Carbon atoms have the exceptional ability to form stable chemical bonds with each other and therefore participate in all living organisms on Earth. Their ubiquity, the ability of living organisms to reduce carbon dioxide and to oxidize carbon to carbon dioxide through photosynthesis and respiration and the carbonate-chemistry system in water, translates into diverse individual processes that contribute to the carbon balance at the Earth-atmosphere interface. With the growing contribution of human activities in the carbon cycle, the quantification of this carbon balance at regional scales has become a major scientific challenge that is being tackled by experimentalists and modelers. At present, direct carbon flux measurements lack the spatial coverage needed to map the fluxes accurately. Numerical models of the carbon cycle, informed by process studies and specific inventories, lack the sophistication to pin down the variability of the carbon surface sources and sinks. In this context, atmospheric CO2 mixing ratio measurements form a complementary source of information about the fluxes, because atmospheric mixing integrates the individual contributions from the fluxes at large spatial and temporal scales. However, the transformation of the CO2 mixing ratio gradients into carbon fluxes involves sophisticated statistical inversion schemes and atmospheric transport models that are still a topic of active research [e.g., Rödenbeck et al., 2003; Peters et al., 2007].
 This paper reports on a collective effort to analyze the CO2 surface fluxes over two decades, from 1988 to 2008, based on CO2 mixing ratio records from three large databases: the NOAA Earth System Research Laboratory (ESRL) archive, the CarboEurope IP project, and the World Data Centre for Greenhouse Gases (WDCGG) of the World Meteorological Organization (WMO) Global Atmosphere Watch Programme. The three databases include both in situ measurements made by automated quasicontinuous analyzers and air samples collected in flasks and later analyzed at central facilities. The flux inversion builds on the variational Bayesian inversion system of Chevallier et al. , which allows the fluxes to be estimated at a relatively high resolution over the globe: 8 days and 3.75° × 2.5° (longitude-latitude). The period of analysis covers 21 years, from 1988 to 2008. Fluxes and mixing ratios are linked in the system by the global atmospheric transport model of the Laboratoire de Météorologie Dynamique (LMDZ [Hourdin et al., 2006]). A series of flux inventories, flux climatologies, flux models, and flux error models regularizes the solution to the flux inference problem. The uncertainty of the inverted fluxes is quantified from the Bayesian theory by the Monte Carlo method of Chevallier et al. . Independent validation data are provided by 34 aircraft measurement campaigns gathered in the GEOMON database (http://geomon-wg.ipsl.jussieu.fr/sections/aircraftcampaigns) and by the commercial-aircraft-based observations in the Comprehensive Observation Network for Trace gases by Airliner (CONTRAIL) database [Machida et al., 2008]. As a benchmark to evaluate the quality of the fluxes resulting from our inversion, we use a simpler inversion called the “poor man’s inversion,” based only on the global annual CO2 growth rate information.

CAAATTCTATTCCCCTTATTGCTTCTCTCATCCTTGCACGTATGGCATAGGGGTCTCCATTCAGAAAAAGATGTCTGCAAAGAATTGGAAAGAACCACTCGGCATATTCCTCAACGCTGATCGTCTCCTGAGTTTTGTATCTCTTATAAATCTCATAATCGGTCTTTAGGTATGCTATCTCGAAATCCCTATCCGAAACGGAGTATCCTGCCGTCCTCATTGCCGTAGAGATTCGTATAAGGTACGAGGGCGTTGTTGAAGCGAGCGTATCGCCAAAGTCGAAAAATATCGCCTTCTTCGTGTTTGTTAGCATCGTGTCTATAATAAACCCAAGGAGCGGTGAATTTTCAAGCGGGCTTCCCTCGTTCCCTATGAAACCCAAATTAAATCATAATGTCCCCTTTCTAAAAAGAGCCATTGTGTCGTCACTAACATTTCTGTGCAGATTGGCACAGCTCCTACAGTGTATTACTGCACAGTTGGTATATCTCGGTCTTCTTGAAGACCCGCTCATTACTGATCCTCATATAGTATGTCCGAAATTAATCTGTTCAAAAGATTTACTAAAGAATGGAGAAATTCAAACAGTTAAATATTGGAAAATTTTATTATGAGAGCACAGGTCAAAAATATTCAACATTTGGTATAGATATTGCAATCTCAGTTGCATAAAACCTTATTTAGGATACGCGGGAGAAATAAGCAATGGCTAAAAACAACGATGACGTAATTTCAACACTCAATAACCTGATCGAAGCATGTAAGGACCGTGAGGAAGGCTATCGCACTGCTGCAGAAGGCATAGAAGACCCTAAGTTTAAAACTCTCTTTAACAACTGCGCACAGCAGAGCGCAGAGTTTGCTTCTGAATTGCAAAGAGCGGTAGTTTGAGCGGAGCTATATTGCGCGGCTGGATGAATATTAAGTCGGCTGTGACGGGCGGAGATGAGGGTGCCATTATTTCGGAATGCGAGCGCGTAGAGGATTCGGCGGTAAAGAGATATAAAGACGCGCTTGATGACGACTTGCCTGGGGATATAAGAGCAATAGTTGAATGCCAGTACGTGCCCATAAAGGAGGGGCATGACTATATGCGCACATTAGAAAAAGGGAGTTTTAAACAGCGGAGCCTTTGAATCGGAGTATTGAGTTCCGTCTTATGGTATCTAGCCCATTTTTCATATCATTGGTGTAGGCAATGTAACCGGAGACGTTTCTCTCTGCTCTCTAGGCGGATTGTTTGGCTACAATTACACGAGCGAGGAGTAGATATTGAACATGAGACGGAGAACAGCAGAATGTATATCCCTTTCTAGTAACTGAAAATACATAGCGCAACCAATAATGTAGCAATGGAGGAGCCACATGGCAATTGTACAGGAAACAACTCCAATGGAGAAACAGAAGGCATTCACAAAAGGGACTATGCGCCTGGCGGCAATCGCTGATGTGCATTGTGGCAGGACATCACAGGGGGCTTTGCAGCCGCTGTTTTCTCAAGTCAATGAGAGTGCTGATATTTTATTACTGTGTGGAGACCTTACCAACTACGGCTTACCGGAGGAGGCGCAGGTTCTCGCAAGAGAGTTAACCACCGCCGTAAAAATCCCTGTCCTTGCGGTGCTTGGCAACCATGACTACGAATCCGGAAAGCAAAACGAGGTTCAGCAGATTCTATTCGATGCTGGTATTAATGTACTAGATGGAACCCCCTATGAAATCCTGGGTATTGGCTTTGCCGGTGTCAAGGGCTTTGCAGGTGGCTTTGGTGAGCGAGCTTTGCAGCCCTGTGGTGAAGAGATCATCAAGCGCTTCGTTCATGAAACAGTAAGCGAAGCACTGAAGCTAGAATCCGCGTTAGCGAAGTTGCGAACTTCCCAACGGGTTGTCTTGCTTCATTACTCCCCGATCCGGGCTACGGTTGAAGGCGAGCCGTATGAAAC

The paper is structured as follows. Section 2 describes the inversion method. The validation strategy is described in section 3. The results are presented in section 4. Section 5 concludes the paper.